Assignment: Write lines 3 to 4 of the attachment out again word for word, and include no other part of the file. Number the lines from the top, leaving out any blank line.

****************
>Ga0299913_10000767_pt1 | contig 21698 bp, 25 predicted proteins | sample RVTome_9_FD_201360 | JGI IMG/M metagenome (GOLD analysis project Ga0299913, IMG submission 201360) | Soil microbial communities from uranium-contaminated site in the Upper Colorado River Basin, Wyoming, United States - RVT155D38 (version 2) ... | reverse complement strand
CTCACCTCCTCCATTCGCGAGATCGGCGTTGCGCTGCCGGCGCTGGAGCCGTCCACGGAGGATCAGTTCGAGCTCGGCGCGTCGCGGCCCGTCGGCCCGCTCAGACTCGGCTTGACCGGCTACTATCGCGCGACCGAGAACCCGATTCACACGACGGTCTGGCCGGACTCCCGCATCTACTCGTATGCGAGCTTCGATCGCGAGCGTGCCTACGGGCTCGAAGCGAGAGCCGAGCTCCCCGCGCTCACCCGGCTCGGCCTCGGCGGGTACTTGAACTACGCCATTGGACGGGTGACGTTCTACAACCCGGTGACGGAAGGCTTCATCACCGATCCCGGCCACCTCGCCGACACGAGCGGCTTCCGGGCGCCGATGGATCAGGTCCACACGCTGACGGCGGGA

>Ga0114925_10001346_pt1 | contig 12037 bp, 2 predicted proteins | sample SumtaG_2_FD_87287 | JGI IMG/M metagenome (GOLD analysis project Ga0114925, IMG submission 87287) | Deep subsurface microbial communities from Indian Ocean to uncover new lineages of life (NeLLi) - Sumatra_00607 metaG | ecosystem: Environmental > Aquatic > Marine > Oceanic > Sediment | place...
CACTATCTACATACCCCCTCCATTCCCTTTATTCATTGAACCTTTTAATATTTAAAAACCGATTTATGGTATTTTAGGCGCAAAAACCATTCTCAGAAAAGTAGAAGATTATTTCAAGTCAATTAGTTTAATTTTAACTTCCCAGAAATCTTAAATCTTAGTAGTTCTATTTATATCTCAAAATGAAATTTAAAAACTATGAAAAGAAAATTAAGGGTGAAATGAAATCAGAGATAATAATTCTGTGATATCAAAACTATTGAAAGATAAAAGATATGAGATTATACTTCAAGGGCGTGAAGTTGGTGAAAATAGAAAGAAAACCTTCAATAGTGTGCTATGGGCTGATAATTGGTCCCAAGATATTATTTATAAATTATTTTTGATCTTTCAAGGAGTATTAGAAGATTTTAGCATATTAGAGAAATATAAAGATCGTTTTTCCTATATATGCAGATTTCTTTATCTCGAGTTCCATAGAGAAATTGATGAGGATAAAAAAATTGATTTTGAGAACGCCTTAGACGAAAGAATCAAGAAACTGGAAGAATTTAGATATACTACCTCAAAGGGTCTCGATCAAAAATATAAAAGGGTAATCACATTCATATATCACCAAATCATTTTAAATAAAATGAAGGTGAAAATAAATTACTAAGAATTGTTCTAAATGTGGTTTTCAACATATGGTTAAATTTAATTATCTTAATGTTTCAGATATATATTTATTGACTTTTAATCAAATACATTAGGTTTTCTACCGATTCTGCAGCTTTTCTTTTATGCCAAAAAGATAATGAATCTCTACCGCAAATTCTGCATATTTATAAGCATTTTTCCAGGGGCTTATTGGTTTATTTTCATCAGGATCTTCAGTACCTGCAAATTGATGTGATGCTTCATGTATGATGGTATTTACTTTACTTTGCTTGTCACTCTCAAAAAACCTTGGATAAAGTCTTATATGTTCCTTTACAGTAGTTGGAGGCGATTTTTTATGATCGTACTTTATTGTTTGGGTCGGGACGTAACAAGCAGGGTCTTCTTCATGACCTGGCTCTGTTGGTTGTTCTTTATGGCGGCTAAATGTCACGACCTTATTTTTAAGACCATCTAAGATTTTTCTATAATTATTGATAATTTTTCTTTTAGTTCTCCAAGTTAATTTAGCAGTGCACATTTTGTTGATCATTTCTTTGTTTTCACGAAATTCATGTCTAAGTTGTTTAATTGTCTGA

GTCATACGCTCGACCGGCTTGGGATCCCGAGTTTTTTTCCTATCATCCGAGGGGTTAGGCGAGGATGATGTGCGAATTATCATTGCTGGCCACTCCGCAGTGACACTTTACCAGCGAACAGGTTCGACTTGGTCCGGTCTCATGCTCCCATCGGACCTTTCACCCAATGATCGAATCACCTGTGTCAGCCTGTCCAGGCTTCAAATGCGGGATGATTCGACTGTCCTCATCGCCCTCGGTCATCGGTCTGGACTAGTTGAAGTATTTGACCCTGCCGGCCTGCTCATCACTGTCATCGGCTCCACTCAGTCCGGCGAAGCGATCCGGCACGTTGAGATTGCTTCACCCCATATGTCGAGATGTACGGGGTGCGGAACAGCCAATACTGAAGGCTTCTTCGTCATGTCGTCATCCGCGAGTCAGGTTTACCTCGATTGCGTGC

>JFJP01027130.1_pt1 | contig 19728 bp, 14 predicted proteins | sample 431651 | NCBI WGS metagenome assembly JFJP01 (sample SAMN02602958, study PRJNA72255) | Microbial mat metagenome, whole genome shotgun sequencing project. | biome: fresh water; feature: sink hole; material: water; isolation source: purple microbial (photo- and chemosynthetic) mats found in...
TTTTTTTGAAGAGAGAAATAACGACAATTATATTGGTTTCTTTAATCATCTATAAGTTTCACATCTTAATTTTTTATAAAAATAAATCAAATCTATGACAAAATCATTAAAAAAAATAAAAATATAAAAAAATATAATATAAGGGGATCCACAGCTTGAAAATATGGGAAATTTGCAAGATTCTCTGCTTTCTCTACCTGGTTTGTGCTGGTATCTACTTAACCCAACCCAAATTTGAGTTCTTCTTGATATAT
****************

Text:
>Ga0114925_10001346_pt1 | contig 12037 bp, 2 predicted proteins | sample SumtaG_2_FD_87287 | JGI IMG/M metagenome (GOLD analysis project Ga0114925, IMG submission 87287) | Deep subsurface microbial communities from Indian Ocean to uncover new lineages of life (NeLLi) - Sumatra_00607 metaG | ecosystem: Environmental > Aquatic > Marine > Oceanic > Sediment | place...
CACTATCTACATACCCCCTCCATTCCCTTTATTCATTGAACCTTTTAATATTTAAAAACCGATTTATGGTATTTTAGGCGCAAAAACCATTCTCAGAAAAGTAGAAGATTATTTCAAGTCAATTAGTTTAATTTTAACTTCCCAGAAATCTTAAATCTTAGTAGTTCTATTTATATCTCAAAATGAAATTTAAAAACTATGAAAAGAAAATTAAGGGTGAAATGAAATCAGAGATAATAATTCTGTGATATCAAAACTATTGAAAGATAAAAGATATGAGATTATACTTCAAGGGCGTGAAGTTGGTGAAAATAGAAAGAAAACCTTCAATAGTGTGCTATGGGCTGATAATTGGTCCCAAGATATTATTTATAAATTATTTTTGATCTTTCAAGGAGTATTAGAAGATTTTAGCATATTAGAGAAATATAAAGATCGTTTTTCCTATATATGCAGATTTCTTTATCTCGAGTTCCATAGAGAAATTGATGAGGATAAAAAAATTGATTTTGAGAACGCCTTAGACGAAAGAATCAAGAAACTGGAAGAATTTAGATATACTACCTCAAAGGGTCTCGATCAAAAATATAAAAGGGTAATCACATTCATATATCACCAAATCATTTTAAATAAAATGAAGGTGAAAATAAATTACTAAGAATTGTTCTAAATGTGGTTTTCAACATATGGTTAAATTTAATTATCTTAATGTTTCAGATATATATTTATTGACTTTTAATCAAATACATTAGGTTTTCTACCGATTCTGCAGCTTTTCTTTTATGCCAAAAAGATAATGAATCTCTACCGCAAATTCTGCATATTTATAAGCATTTTTCCAGGGGCTTATTGGTTTATTTTCATCAGGATCTTCAGTACCTGCAAATTGATGTGATGCTTCATGTATGATGGTATTTACTTTACTTTGCTTGTCACTCTCAAAAAACCTTGGATAAAGTCTTATATGTTCCTTTACAGTAGTTGGAGGCGATTTTTTATGATCGTACTTTATTGTTTGGGTCGGGACGTAACAAGCAGGGTCTTCTTCATGACCTGGCTCTGTTGGTTGTTCTTTATGGCGGCTAAATGTCACGACCTTATTTTTAAGACCATCTAAGATTTTTCTATAATTATTGATAATTTTTCTTTTAGTTCTCCAAGTTAATTTAGCAGTGCACATTTTGTTGATCATTTCTTTGTTTTCACGAAATTCATGTCTAAGTTGTTTAATTGTCTGA